Plaintiffs' Claims

Plaintiffs make no claim that there was fraud, coercion or duress in the negotiation, acquisition, or execution of the gas storage leases. Plaintiffs make no claim that the negotiation, acquisition, or execution of the gas storage leases was based on a mutual mistake of fact between the parties.

Plaintiffs seek reformation of the gas storage leases "in a manner which requires Southern Star to tender payments to exercise its annual option in an amount determined to be fair and reasonable at current market value rates for underground natural gas storage." Plaintiffs assert further that the "current market value for gas storage leases is multiple times the one dollar an acre being currently paid by Southern Star." Plaintiffs also seek a declaratory judgment holding that the storage leases should be reformed "to require Southern Star to tender payments to exercise the annual option in an amount determined to be fair and reasonable at current market value rates for underground natural gas storage."

Plaintiffs seek relief because of numerous changes in the natural gas business that "were neither anticipated nor reasonably foreseeable"... and because "[t]he Storage Leases as written drive too hard of a bargain to be enforced and are unconscionable and inequitable." Among the changes alleged to have been neither anticipated nor reasonably foreseeable were:[5]

a. "dramatic and marked changes in the natural gas business, including but not limited to deregulation and unbundling of services as mandated by FERC Order 436 in 1985 and Order 636 in 1992, the growth and development of marketing subsidiaries, the direct sale of natural gas from producers to consumers, and other dramatic changes in the natural gas and natural gas storage business";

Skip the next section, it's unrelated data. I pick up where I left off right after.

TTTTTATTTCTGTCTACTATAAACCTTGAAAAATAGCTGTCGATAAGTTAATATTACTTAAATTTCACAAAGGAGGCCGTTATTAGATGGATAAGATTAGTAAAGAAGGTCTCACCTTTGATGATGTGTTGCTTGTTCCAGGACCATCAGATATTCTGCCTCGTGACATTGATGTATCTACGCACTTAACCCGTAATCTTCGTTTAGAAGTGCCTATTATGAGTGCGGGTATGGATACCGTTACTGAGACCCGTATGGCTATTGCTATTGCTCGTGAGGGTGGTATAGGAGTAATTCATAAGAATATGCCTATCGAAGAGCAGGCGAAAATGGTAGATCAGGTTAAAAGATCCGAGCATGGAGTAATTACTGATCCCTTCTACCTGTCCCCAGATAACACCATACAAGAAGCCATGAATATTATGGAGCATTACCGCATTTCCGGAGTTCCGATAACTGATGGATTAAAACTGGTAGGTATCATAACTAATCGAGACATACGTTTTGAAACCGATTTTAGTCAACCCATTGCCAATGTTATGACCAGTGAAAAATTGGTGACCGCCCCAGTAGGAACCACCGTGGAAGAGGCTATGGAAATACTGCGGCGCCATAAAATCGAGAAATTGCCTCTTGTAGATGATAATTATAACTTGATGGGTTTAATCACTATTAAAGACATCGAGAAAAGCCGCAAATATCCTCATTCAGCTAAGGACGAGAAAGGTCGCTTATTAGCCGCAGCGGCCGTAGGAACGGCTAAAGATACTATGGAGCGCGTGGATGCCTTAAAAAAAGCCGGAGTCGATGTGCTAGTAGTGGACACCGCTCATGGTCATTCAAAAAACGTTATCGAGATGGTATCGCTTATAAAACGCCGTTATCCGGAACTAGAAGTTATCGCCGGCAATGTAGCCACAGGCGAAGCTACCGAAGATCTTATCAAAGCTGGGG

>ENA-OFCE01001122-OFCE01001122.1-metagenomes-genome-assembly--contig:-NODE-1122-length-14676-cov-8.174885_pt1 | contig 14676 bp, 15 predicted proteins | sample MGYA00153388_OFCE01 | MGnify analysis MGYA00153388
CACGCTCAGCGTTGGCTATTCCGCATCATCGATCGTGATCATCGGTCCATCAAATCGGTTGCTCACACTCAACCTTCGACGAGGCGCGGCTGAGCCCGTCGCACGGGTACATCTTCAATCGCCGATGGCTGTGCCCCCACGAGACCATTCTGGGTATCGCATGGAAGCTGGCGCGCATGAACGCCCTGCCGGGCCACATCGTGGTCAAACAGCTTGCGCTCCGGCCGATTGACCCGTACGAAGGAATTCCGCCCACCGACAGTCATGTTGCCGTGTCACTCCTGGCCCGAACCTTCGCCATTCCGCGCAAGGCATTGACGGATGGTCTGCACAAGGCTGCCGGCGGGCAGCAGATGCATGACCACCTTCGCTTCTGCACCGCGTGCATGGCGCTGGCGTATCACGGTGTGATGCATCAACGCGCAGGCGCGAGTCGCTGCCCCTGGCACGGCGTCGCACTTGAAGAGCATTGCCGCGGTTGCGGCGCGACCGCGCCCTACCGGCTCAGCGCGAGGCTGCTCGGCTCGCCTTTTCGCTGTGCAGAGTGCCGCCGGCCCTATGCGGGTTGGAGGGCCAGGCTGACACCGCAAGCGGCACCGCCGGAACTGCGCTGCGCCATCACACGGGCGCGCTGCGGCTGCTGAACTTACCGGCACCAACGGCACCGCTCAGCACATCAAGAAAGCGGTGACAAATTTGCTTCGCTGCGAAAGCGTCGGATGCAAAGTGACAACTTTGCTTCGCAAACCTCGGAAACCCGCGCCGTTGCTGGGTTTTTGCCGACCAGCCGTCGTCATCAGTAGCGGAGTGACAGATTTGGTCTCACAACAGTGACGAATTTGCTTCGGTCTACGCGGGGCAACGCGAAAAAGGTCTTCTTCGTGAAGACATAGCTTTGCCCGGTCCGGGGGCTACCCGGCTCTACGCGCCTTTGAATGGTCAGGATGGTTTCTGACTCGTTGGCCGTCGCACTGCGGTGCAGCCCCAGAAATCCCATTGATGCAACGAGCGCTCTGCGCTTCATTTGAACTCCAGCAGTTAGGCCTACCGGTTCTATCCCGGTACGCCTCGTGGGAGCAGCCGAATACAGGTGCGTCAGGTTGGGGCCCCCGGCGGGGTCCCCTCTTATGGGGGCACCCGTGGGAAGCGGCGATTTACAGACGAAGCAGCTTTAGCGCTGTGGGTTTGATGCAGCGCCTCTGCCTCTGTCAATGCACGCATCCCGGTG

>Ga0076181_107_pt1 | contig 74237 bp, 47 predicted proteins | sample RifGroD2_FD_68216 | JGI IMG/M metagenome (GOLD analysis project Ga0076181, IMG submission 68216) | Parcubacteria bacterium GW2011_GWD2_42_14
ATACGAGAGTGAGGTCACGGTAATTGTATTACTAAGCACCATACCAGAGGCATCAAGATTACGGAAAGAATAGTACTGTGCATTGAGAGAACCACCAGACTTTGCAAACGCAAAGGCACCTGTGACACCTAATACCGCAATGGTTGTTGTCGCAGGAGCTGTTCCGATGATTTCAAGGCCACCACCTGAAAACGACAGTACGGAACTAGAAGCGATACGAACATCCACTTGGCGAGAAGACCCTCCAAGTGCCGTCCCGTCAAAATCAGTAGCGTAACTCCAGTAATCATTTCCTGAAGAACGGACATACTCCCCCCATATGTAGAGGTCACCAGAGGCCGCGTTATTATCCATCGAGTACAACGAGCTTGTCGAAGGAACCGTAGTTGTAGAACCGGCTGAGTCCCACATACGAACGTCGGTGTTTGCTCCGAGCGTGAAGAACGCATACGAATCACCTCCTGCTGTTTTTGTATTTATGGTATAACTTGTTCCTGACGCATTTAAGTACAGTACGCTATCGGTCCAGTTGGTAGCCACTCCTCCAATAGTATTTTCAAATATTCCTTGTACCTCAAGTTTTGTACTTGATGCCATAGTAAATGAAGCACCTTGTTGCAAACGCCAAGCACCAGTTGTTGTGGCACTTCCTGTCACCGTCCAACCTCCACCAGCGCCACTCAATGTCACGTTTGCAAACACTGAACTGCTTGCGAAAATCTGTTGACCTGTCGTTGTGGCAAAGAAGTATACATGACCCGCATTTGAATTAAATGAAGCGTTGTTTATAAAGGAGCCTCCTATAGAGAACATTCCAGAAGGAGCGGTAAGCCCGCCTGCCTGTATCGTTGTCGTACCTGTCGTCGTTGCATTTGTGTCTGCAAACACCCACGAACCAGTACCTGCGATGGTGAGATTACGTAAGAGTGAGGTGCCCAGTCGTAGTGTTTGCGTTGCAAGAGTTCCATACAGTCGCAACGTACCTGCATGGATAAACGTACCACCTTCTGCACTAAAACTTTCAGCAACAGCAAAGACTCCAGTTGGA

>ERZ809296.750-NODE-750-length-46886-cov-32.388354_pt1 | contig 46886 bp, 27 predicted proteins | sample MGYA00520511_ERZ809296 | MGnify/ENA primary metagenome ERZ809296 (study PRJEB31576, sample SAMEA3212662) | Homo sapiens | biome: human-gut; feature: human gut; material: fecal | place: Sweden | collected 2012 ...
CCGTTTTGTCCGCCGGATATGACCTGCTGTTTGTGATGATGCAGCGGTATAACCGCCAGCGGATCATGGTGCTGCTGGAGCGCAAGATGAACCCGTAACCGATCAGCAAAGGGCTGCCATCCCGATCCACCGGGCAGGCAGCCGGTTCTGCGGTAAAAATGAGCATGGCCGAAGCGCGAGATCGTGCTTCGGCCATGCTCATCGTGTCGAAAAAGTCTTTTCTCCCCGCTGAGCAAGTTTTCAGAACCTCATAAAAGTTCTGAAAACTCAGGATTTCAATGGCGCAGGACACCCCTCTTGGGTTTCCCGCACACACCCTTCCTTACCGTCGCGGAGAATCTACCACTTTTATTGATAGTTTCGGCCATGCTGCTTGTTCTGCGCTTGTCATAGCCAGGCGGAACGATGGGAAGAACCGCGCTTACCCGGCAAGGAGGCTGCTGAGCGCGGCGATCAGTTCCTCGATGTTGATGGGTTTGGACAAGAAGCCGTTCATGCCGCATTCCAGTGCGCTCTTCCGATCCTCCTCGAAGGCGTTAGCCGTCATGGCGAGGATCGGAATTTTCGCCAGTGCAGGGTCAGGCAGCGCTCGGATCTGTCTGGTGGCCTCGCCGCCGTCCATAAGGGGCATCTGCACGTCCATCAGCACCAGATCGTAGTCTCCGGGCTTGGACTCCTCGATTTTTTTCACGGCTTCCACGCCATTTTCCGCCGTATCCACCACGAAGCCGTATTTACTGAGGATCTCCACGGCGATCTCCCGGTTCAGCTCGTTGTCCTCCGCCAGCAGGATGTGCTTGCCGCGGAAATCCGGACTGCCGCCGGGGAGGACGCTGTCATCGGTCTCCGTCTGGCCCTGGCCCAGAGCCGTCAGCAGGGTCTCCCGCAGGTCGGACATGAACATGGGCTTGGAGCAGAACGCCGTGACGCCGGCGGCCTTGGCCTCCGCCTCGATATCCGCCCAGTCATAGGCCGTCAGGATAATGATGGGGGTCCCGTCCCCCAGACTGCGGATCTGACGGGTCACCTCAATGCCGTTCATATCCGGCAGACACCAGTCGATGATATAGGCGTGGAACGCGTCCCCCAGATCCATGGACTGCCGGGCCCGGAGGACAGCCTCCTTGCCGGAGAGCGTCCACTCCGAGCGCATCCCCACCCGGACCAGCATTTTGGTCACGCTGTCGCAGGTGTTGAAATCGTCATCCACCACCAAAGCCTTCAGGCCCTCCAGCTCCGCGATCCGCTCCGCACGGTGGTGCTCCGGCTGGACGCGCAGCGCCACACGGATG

b. "dramatic and unexpected changes in the energy industry generally, the value of energy and the value of natural gas"; and

c. "dramatic increases in the price of natural gas and the value of amounts paid for rentals of natural gas storage."

With respect to the Domestic Gas provisions in the gas storage leases that give Plaintiffs the right to free and/or reduced-price natural gas to their principal dwellings on the leased properties, Plaintiffs contend: "The free house gas clause is an independent clause and a separate contractual obligation of the lessee and lessee cannot avoid its express duty under the contract to provide free house gas."

Plaintiffs' experts' opinions [6]